Shumlin signs 5-year emergency planBy WILSON RING
The Associated Press | December 06,2013WATERBURY — Gov. Peter Shumlin signed Vermont’s updated five-year emergency plan Thursday, a document that was molded by the state’s experiences with Tropical Storm Irene and other disasters the state has endured since he took office almost three years ago.
One of the key lessons learned from responding to the disasters was the need for different branches of state government to work together, Shumlin said.
He was speaking in the state emergency operations center in Waterbury, alongside a number of officials from different agencies involved in producing the new plan.
Shumlin said the officials he met with and others took the experiences of the last three years to ask a question:
“How do we develop an emergency management plan that ensures that the next time we get hit we are ready, have thought about who’s in charge, what happens when and how we get Vermont back on its feet as quickly as we possibly can while getting people out of harm’s way, saving lives, saving buildings, saving property, saving roads and ensuring that we get it right,” Shumlin said.
While Irene was the most well-known storm to hit Vermont in recent years, a series of smaller events affected smaller areas but still did considerable damage, including a series of storms this summer.
The new emergency operations plan addresses all the hazards that officials believe could be faced by Vermonters — including structure fires, natural disasters or acts of terrorism — and it includes many of the lessons learned from Irene.
The plan, among other things, outlines how the state will provide support to local governments in the event of disasters, how state agencies should work together and how state agencies should work with the private sector and other government agencies in the event of a disaster in both the U.S. and Canada.
To ensure those lessons are learned, the state is planning a series of training exercises in the coming months.
“I think we have learned like never before that our citizens depend upon their government” said Deputy Transportation Secretary Sue Minter, who served as the state’s first Irene recovery officer.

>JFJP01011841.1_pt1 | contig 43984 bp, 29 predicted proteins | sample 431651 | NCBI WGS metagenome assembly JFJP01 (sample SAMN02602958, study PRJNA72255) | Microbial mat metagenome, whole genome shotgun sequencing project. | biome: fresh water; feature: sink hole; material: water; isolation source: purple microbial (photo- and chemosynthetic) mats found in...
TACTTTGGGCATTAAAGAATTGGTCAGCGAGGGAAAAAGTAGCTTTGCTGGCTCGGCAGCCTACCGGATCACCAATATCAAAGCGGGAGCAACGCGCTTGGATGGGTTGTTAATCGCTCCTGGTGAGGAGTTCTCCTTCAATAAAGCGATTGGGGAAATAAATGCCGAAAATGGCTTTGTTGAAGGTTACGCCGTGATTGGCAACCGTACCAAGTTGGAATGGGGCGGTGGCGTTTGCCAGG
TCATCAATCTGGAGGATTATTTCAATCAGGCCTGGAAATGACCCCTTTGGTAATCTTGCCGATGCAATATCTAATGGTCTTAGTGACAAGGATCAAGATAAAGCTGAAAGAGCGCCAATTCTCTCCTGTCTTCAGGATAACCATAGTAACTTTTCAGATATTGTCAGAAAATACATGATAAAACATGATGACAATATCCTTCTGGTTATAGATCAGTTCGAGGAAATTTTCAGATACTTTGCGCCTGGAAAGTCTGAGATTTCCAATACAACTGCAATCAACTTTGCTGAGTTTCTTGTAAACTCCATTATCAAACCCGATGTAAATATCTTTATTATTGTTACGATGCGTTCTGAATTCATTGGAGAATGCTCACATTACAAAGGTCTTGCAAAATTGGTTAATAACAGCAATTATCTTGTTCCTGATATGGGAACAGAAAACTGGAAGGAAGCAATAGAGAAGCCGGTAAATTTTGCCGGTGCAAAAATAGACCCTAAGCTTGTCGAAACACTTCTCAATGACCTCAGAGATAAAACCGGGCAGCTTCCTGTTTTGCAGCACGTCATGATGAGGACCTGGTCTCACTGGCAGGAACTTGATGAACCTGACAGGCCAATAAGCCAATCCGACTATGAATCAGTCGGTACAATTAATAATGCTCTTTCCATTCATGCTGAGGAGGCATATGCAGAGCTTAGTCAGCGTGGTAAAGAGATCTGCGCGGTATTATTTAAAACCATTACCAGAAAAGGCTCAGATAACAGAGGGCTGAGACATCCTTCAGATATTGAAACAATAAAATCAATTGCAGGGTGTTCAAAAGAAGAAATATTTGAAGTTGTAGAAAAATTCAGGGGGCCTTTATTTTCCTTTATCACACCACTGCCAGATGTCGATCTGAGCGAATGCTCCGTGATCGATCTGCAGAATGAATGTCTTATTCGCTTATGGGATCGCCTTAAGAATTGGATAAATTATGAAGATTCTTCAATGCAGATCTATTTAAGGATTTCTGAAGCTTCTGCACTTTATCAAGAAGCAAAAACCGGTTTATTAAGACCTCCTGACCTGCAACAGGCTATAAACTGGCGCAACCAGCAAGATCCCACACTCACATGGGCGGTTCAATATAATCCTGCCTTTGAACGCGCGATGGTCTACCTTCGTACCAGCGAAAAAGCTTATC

“They need their government to be there in the emergency phase and to be there in the recovery phase and to be prepared, prepared to get it right and to do better the next time,” she said.
- Most Popular
- Most Emailed
- RICHARD'S POOR ALMANACK: Julius Caesar dedicates a temple to his mythical ancestor, Venus Genetrix; on this day in 1933, FBI agents in Memphis, Tennessee, arrest Machine Gun Kelly; Yves Rossi flies the English Channel with home-made jet-pack.
- RICHARD'S POOR ALMANACK: On this day in 1852, Henri Giffard demonstrates the first steam-powered airship, sailing 17 miles from Paris to Trappes; on this day in 1877, Japanese imperial troops crush the Satsuma Rebellion, Saigo Takamori dies in Kagoshima.
- TOMORROW'S HEADLINES TODAY: U.S. Rep. Peter Welch meets with Killington business owners, governor candidates debate, Gov. Shumlin discusses progress in anti-opiate campaign, Spanos trial venue moves to White River Junction.
- RICHARD'S POOR ALMANACK: On this day in 1776, as Nathan Hale is hanged by British military authorities for spying, he utters his famous last words — or does he? In 1975, Sara Jane Moore attempts to kill President Gerald R. Ford in San Francisco.
- TOMORROW'S HEADLINES TODAY: Patrick McArdle reports and the theft of an $89,000 shotgun, police release a video of the Monday Castleton robbery, O'Gorman reports a lawsuit by a local man claiming his vehicle unlawfully seized, police leave him in cold.
- RICHARD'S POOR ALMANACK: Giles Corey of Salem, Mass., is pressed to death during the Salem witch trials; on this day in 1952, film comedian Charlie Chaplin, while traveling to England, is denied re-entry into the United States by U.S. attorney general.